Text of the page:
Thirteen viruses from tens of thousands of years ago have been recovered and reactivated, according to a preprint paper published in BioRxiv. These threats had been idling in the Siberian tundra for approximately 30,000 to 50,000 years before being brought back.
And, as it turns out, they may not be alone. That's because the thawing of the frozen terrain, thanks to climate change, could revive an assortment of additional “zombie” viruses in the years to come.
Permafrost — the frigid terrain that stays frozen throughout the year — comprises over 10 percent of our planet’s surface and substantial swaths of the Arctic, a circumpolar area containing Alaska, Scandinavia and Siberia. But the Arctic’s temperatures are warming almost four times faster than the average around the world, and the permafrost there is fading fast, freeing all sorts of frozen organisms, including microbes and viruses from thousands of years ago.
An abundance of research has delved into the diversity of microbes that have been freed by the thawing of the permafrost, but far fewer researchers have described the viruses. In fact, though these threats can sometimes resume their activity following their thaw, scientists have studied this process of viral recovery and reactivation only two other times, in 2014 and in 2015.
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To address this gap in research, a team recently collected and scrutinized a series of samples from the Siberian tundra. While some of the samples were sourced from the thawing soil itself, others were taken from the remains of wolves and woolly mammoths, recently revealed from the permafrost.
Ultimately, the team identified 13 viruses in their samples. The oldest was well over 48,000 years old, and all were able infect their favorite victim — a type of single-celled organism called an amoeba — following their isolation from the terrain.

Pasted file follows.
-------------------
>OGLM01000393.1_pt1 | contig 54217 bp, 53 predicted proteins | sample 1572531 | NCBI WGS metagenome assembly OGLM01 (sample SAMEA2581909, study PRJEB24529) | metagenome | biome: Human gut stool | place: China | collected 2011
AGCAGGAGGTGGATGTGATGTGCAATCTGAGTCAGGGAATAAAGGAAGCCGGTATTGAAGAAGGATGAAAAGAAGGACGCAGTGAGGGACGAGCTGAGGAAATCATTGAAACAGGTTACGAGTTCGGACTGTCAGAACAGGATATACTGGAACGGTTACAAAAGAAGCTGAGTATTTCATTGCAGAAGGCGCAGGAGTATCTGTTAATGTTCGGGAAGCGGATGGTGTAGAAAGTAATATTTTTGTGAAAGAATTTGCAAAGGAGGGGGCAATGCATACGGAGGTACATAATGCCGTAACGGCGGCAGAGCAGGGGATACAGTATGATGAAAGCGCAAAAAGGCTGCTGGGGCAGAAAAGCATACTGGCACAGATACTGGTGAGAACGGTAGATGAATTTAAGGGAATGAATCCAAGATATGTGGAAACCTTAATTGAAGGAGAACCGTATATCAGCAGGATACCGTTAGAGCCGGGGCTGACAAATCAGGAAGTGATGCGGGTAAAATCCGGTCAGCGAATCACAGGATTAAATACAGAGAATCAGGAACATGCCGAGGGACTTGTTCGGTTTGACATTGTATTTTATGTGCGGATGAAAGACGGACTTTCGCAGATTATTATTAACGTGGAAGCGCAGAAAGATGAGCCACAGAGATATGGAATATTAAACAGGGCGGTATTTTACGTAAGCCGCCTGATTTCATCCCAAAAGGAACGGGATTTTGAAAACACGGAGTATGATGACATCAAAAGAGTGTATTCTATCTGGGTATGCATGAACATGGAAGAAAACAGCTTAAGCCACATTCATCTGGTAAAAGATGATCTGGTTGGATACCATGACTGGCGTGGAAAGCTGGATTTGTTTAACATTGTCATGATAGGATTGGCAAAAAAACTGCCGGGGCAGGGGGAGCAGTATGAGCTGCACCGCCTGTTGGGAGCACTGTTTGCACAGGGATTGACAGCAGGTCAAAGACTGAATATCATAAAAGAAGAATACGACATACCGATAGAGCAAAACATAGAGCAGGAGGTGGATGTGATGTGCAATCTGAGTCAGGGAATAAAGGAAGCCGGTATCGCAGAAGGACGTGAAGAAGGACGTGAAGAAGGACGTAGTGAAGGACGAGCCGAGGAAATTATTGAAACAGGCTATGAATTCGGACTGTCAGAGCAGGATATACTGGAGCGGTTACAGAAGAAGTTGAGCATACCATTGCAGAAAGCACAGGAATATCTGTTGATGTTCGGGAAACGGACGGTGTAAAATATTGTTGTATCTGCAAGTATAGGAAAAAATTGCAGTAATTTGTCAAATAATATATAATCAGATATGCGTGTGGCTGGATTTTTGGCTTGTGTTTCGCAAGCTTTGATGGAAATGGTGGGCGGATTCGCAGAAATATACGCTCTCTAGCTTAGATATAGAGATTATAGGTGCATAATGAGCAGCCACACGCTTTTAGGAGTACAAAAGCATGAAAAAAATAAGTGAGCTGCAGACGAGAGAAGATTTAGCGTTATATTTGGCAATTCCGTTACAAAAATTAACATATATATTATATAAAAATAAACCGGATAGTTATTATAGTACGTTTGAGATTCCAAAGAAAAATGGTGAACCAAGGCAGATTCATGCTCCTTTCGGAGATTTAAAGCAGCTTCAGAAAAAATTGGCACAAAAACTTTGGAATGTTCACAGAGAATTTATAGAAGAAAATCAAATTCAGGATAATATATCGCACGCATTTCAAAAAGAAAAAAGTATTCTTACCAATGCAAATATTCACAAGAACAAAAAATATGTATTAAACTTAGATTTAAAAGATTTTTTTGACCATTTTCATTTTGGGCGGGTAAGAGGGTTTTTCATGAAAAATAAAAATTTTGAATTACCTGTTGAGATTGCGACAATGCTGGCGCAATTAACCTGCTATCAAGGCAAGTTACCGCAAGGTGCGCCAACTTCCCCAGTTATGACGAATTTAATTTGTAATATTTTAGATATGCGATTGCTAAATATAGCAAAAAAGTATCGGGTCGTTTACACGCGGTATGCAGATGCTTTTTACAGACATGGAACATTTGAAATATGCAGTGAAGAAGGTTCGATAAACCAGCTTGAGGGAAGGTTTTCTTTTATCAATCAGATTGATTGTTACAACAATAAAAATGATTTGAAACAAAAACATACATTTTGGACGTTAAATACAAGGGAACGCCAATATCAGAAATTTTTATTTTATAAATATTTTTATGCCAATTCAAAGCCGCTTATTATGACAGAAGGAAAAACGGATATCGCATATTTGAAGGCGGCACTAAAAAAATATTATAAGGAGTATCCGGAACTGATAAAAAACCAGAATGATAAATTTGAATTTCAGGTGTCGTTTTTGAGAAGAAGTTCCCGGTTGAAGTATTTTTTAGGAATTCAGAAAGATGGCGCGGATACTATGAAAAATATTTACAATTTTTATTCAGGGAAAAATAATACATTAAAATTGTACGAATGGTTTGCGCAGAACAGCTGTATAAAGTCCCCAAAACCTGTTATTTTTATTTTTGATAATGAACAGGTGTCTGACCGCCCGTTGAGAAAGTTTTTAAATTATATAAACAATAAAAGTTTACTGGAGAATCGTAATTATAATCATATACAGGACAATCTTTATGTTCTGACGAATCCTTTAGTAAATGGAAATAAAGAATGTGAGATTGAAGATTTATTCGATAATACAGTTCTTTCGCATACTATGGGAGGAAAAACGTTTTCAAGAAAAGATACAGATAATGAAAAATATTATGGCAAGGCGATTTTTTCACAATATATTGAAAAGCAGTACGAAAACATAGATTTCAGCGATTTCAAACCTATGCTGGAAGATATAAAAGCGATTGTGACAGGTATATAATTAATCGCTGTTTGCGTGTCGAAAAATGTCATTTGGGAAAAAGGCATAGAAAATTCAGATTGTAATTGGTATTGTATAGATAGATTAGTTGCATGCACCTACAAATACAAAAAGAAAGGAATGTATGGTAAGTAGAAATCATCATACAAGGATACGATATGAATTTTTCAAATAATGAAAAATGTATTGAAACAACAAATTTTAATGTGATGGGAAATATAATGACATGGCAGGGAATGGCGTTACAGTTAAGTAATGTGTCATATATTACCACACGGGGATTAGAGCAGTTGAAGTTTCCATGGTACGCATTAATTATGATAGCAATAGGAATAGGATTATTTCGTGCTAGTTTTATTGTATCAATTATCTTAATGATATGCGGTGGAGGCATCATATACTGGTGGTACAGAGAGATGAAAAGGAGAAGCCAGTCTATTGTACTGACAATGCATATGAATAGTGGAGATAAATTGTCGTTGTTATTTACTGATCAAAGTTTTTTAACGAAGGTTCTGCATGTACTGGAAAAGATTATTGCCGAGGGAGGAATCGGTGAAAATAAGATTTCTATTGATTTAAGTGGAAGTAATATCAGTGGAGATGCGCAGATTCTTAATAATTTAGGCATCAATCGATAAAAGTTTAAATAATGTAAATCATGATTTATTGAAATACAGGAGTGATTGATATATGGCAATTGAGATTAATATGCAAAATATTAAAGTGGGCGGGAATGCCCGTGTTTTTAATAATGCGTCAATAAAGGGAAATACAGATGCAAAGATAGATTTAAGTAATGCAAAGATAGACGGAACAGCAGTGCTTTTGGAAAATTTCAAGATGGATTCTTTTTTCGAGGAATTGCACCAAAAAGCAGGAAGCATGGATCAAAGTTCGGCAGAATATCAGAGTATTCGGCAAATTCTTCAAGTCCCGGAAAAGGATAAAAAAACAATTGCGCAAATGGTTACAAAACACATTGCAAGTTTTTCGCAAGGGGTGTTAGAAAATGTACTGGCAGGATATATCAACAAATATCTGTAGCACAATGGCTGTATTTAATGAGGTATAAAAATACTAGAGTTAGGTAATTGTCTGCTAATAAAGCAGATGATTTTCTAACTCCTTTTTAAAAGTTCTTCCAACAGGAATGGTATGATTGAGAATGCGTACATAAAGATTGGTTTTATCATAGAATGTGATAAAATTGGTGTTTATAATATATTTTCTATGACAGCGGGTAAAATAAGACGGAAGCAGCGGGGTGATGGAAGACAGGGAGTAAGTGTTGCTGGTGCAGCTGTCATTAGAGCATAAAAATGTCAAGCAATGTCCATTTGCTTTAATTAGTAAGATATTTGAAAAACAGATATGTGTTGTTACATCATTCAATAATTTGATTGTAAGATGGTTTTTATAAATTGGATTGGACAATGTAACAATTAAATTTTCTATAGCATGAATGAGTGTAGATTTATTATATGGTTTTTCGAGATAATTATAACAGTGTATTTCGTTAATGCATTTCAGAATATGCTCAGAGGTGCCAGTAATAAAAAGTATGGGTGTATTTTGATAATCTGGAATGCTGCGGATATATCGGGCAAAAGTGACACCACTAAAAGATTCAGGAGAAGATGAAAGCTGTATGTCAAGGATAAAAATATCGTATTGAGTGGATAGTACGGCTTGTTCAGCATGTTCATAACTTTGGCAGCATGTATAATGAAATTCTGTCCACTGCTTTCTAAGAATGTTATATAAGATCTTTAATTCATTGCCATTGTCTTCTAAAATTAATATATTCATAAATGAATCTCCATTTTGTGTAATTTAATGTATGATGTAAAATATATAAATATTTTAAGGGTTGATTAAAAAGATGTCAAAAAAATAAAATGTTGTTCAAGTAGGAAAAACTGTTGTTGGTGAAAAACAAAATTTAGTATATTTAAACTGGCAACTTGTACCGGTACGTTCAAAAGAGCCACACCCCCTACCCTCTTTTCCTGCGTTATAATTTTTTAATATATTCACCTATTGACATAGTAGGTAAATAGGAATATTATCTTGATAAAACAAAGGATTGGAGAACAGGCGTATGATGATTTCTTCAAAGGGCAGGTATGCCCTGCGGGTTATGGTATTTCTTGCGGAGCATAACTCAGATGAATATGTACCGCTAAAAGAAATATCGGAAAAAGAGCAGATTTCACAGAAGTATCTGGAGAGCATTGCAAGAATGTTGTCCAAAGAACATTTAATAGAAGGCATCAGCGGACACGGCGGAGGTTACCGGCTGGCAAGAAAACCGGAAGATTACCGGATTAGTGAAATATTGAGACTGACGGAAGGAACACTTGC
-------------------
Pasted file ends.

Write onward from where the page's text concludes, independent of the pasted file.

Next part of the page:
Though these 13 viruses afflict amoebas, the researchers say that their abundance in the samples suggest that these sorts of threats are pervasive in Siberia. Plus, it’s possible, the team adds, that the other viruses trapped in the terrain could cause trouble for many more species outside of single-celled organisms.
Viruses that Can Withstand the Cold
Many of the most infectious viruses for people, such as coronaviruses, are too flimsy to survive the frigid tundra temperatures for thousands of years. But others, such as smallpox, can withstand the cold. Therefore, if people come into contact with a patch of thawing permafrost infused with one of these tougher threats, there’s a chance that they could be catch a virus from ages ago.
“How long these viruses could remain infectious once exposed to outdoor conditions, and how likely they will be to encounter and infect a suitable host in the interval, is yet impossible to estimate. But the risk is bound to increase in the context of global warming when permafrost thawing will keep accelerating,” the authors assert in their paper.
Not only would the thawed viruses need to survive their thaw; they would also need to target people and, consequently, come into contact with that target. As a result, they reckon that the trapped viruses are not any more concerning than the many pathogens that are already circulating through the population.
Bringing Back Ancient Viruses
Though the recovery and reactivation of ancient viruses capable of infecting people could cause problems, the team took several precautions to prevent that sort of spillover.
For instance, after taking their samples, the researchers sought out viruses — including pithoviruses, pandoraviruses, pacmanviruses and megaviruses — which were only capable of afflicting amoebas and carefully presented them to that target, awakening 13 separate viruses from 7 separate samples.
According to the paper, dangling ameobas as "bait” provided “the best possible protection” against activating a pathogen that could pass to people. However, that's becoming a bigger possibility in Siberia and the rest of the Arctic as temperatures continue to rise.
In fact, the traces of viruses capable of infecting an assortment of animals have been detected in a several recent studies, including an analysis from this fall. It found that the thawing of ice from thousands of years ago is increasing the Arctic's risk of viral spillover.
“It is therefore legitimate,” the authors conclude in their paper, “to ponder the risk of ancient viral particles remaining infectious and getting back into circulation.”